February 29, 2024 Breaking News, Latest News, and Videos

Gender Gap the Key to Congress

 By Tom Elias

Thomas B. Elias, Columnist

The most dramatic news in the year’s first big round of political polling, out a few days ago, was that Lt. Gov. Gavin Newsom, once the prohibitive leader in the run for governor, has fallen into a virtual tie for first place with former Los Angeles Mayor Antonio Villaraigosa in the seven-candidate field of significant candidates.

Villaraigosa has gained about 10 percentage points in the survey of the Public Policy Institute of California since serious campaigning began at mid-2017, while the former San Francisco Mayor Newsom lost about five points and other candidates showed no significant gains.

That’s somewhat ironic in this year of #MeToo revelations of sexual harassment in politics and business, since both ex-mayors have had well-publicized sexual incidents that both say they now deeply regret.

The poll findings become more ironic when paired with the details of an almost simultaneous poll by the UC Berkeley Institute of Government Studies (IGS).

That survey, examining two long-Republican Southern California congressional districts that are now in serious play, found a large gender gap that’s likely to be duplicated in the other five or six districts where Democrats hope to flip seats in November. These races are vital to the current strong Democratic hopes of retaking control in the House of Representatives for the first time this decade.

Republican congressional incumbents are unpopular all over California, found the IGS survey, heir to the polling organization of the longtime, but now defunct, Field Poll. That’s no surprise when the GOP congressional majority steadfastly does President Trump’s bidding at a time when his approval rating in the nation’s largest state sits at just 29 percent.

The IGS study concentrated on two very different districts with previously secure Republican incumbents. In the coastal Orange County district of Dana Rohrabacher, who has held the seat 30 years, he gets an approval rating of just 38 percent, while 51 percent of voters there say they are inclined to vote against him, no matter which Democrat he might face this fall. They indicated they are more influenced by national issues than local concerns.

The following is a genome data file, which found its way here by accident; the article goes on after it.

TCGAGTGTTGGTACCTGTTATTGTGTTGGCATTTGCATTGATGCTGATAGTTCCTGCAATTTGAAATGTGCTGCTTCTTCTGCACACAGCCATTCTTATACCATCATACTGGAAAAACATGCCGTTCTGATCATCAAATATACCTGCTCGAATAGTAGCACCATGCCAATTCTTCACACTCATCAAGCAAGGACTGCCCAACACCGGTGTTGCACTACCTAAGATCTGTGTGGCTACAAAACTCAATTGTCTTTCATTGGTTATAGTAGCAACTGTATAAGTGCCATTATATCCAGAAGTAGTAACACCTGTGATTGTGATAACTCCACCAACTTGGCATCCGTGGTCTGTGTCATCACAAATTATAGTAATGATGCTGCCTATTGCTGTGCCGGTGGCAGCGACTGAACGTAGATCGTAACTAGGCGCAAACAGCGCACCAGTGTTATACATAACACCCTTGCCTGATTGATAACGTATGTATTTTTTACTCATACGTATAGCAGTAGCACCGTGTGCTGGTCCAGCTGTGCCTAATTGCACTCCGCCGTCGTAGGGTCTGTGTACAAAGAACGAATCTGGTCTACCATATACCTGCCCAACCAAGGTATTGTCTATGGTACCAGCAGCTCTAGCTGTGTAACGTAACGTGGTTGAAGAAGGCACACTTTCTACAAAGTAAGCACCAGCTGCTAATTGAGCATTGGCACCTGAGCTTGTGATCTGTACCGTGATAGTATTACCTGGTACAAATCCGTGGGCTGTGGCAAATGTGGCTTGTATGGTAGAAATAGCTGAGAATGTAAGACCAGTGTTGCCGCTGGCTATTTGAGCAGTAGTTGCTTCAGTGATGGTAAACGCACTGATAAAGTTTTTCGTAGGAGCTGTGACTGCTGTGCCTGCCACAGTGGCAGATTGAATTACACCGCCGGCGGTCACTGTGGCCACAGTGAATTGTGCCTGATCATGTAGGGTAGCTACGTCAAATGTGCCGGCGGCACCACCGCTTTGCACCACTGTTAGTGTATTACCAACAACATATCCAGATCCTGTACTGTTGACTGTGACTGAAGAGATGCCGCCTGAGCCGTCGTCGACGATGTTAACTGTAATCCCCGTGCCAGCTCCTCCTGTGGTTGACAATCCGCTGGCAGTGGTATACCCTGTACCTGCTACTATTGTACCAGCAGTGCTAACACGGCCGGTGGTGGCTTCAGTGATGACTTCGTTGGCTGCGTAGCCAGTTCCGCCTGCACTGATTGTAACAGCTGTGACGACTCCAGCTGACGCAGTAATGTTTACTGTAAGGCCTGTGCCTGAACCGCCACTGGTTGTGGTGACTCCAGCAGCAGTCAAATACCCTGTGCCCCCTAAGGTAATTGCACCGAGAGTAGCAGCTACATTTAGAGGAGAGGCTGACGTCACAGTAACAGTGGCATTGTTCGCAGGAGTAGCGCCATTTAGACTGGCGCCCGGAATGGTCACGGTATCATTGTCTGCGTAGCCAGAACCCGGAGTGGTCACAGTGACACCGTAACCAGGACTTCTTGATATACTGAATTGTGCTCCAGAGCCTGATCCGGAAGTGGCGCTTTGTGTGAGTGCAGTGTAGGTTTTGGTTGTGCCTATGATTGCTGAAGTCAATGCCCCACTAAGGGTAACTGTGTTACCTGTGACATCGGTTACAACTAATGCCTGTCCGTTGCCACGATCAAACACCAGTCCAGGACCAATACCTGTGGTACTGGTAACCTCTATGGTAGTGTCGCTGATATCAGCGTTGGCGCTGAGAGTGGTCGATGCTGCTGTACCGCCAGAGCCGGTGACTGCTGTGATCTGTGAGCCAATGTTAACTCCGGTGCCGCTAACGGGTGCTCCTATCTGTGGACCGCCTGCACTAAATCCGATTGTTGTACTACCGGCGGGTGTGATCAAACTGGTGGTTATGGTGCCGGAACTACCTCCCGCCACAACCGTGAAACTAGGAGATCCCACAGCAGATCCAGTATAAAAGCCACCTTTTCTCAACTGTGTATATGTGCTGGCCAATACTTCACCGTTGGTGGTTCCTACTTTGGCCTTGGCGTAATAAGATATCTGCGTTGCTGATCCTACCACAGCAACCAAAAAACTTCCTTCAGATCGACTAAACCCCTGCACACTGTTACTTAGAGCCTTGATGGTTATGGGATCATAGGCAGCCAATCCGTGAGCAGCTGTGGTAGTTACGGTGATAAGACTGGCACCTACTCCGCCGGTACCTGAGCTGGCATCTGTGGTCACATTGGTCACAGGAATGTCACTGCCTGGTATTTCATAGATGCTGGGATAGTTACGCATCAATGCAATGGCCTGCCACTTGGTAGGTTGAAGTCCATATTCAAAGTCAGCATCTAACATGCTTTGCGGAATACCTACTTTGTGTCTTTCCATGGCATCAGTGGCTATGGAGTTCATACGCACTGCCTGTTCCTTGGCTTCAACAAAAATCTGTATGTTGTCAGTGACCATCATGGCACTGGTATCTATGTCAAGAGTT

It’s much the same in the variegated district of Steve Knight, stretching from ultra-suburban Simi Valley in Ventura County through booming Santa Clarita to the high desert area around Palmdale, where Knight was once a city councilman. The two-term congressman gets a mere 37 percent job-approval rating, while 56 percent of his constituent voters say they oppose his reelection.

Most striking among the components of those big disapprovals is the gender gap. In Rohrabacher’s district, 59 percent of women voters said they lean toward opposing his reelection, while an almost identical 60 percent of women voters in Knight’s district say they won’t vote for him.

Those are huge edges, not easily erased when national Republicans, including Trump, strongly oppose abortion and the environmental and workplace safety and fairness issues generally favored by women. And when Trump refuses to condemn former White House staffer accused of domestic abuse.

While Rohrabacher voted against Trump’s tax changes, which set a $10,000 cap on what individuals or couples can deduct for state and local taxes (well below the amount of property tax paid by many residents of both districts), Knight is paying for backing that bill. About 32 percent of voters – most of them women – said that vote inclined them to oppose him. Meanwhile, Rohrabacher’s disapproval among women was strengthened by his votes to cripple the Affordable Care Act, better known as Obamacare.

Like other Republicans in contested districts, Rohrabacher and Knight also trail Democratic opponents in fundraising.

There’s a strong likelihood these poll findings on Knight and Rohrabacher come close to matching the feelings in several other districts.

Said IGS poll director Mark DiCamillo, the former Field Poll chief, “Republicans should be worried about the effect Trump is having on California. There’s an undercurrent that what’s happening in Washington is negatively affecting California.”

His survey suggests it’s a strong tide, not merely an undercurrent. And the strongest component is the firm anti-Republican sentiment Trump has aroused among women voters in this state – who will also help decide the futures of Newsom and Villaraigosa.

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